Observations on a cat in a box

9th May 1997 at 01:00
New science puts paid to many of our old certainties, ending our reliance on iron laws of nature and breaking down barriers between areas of knowledge.

Danah Zohar explains what it could mean for education

Schrodinger's cat lives in an opaque box. The fact that we can't see what he gets up to in the box is part of the story. Inside the box with the cat is a fiendish device, triggered by the random decay of a radioactive sample that determines whether it is fed food or poison. If a particle hits one switch, the cat gets food; if it hits the other, it gets poison.

In the everyday world of common sense and Newtonian physics, one switch or the other would be triggered and the cat would eat either food or poison. But Schrodinger's cat is a quantum cat, so things don't work that way for him. The quantum world is a world of bothand. All possibilities, even mutually contradictory ones, coexist and have a reality of their own. These coexisting quantum possibilities ensure that Schrodinger's cat is fed both food and poison simultaneously. Consequently, it is both alive and dead at the same time. In our world we never see alivedead cats. If we open the box to look at him, the cat is either alive or dead. But it is our looking that has saved or lost him. The observer is part of what he or she observes. Observation changes things, and the world of observation is a world of eitheror. The quantum world of bothand is forever beyond our direct grasp.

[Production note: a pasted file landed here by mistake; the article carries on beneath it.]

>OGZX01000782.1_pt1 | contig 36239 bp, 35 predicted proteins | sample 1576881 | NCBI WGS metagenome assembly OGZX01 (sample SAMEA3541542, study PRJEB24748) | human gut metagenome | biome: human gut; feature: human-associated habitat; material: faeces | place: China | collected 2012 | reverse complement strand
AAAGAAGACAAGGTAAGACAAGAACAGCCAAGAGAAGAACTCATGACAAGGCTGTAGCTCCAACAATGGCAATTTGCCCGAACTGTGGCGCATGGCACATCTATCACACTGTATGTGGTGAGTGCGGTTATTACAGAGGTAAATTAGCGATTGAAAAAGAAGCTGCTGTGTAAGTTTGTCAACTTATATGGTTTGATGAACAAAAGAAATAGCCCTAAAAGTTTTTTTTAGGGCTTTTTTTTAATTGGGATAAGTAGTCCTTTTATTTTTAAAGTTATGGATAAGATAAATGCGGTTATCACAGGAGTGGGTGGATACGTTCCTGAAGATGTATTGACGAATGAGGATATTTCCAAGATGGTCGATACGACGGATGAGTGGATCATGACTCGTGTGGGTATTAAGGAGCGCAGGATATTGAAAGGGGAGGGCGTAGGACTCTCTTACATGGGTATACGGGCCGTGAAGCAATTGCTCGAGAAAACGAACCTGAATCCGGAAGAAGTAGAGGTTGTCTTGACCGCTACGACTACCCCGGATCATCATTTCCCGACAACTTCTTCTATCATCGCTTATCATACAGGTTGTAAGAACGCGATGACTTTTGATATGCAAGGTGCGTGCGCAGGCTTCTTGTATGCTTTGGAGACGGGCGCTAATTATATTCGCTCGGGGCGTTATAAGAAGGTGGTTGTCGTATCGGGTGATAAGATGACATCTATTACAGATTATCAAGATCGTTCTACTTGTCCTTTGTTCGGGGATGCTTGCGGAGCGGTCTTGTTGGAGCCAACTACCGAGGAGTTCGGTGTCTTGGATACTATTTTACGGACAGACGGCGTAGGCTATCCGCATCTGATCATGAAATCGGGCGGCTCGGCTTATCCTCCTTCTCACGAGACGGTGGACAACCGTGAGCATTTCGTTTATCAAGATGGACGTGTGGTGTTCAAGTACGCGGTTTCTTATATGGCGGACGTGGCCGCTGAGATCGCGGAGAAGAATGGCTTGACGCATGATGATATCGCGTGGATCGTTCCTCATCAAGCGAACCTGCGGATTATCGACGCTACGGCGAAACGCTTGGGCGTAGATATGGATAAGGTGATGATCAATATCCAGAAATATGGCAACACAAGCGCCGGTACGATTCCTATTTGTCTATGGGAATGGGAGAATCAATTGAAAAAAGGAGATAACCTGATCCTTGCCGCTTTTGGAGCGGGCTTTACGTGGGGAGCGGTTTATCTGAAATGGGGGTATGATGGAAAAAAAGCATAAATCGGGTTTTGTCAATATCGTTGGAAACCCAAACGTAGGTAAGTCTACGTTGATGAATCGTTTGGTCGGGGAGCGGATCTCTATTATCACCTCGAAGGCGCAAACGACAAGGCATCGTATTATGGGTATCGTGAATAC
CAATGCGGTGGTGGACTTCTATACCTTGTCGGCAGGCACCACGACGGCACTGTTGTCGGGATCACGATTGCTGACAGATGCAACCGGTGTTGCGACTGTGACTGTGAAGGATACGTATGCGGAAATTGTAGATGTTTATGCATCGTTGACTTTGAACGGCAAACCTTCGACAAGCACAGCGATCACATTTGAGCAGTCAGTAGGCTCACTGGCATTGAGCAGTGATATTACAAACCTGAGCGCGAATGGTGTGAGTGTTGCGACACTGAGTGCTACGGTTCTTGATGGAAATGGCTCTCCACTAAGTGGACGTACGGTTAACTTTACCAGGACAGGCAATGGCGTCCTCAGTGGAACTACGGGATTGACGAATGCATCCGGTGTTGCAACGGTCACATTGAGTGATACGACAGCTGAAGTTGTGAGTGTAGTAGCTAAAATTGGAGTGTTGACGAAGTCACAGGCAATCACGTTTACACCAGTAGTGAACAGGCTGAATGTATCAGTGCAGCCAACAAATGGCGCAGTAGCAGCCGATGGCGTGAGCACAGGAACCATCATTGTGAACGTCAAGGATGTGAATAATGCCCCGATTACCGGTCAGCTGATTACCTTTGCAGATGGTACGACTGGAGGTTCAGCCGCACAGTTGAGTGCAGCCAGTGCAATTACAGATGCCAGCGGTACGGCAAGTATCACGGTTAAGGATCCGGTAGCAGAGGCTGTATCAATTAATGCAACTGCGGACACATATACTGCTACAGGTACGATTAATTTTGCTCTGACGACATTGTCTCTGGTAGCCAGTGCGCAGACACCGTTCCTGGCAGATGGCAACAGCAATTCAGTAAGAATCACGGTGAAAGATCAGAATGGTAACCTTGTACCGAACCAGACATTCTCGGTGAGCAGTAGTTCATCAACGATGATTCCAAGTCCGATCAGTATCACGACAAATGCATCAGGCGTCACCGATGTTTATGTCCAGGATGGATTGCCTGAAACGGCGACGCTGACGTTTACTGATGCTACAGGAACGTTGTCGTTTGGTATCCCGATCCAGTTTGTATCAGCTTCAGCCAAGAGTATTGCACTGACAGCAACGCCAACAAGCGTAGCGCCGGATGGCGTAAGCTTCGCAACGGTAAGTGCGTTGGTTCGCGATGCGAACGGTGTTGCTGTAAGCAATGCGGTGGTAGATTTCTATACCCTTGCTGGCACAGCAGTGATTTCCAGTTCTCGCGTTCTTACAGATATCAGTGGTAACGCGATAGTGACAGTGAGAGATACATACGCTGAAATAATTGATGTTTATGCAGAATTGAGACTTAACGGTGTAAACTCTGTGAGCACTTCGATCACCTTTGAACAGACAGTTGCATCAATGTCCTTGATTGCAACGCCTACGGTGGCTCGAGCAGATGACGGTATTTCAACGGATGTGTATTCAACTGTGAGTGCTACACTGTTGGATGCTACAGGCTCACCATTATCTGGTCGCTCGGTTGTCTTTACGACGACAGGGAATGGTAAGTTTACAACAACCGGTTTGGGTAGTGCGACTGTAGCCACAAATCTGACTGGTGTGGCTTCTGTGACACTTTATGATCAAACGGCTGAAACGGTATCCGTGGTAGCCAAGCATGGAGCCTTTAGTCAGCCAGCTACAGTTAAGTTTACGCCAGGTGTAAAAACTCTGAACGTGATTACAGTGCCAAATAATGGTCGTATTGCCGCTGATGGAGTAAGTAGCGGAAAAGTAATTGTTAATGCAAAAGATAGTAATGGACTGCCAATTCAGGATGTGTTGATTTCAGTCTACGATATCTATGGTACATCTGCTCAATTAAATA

Schrodinger's cat is the mascot of the "new physics". Conceived by quantum theorist Erwin Schrodinger to illustrate some of the apparently impossible conundrums associated with quantum reality, it has become a symbol of much that is both "mind-boggling" and thrilling about 20th-century science. Uncertainty, ambiguity, complexity, multiple possibility, the union of the observer and the observed, and the sheer power of observation or questioning are all part of the cat's curious story. It is the story of a second scientific revolution and of the new thinking needed to understand it.

The cat's story is also the story of new ways of looking at ourselves, of understanding the mind and its capacities, and of what might be the best ways of developing our potential. Properly understood, it might become the inspiration for science teachers and curriculum advisers seeking a new thrust in education.

The old science (and much of traditional education theory) derived from the mechanistic, or Newtonian physics of the 16th and 17th centuries. It was determinist, reductionist and atomistic. Things happened because they had to - iron laws assured certainty and predictability. Any whole was best understood by being reduced to its constituent parts, to be examined in isolation. Reality consisted of discrete, impenetrable particles, each isolated in its own place in absolute space and absolute time.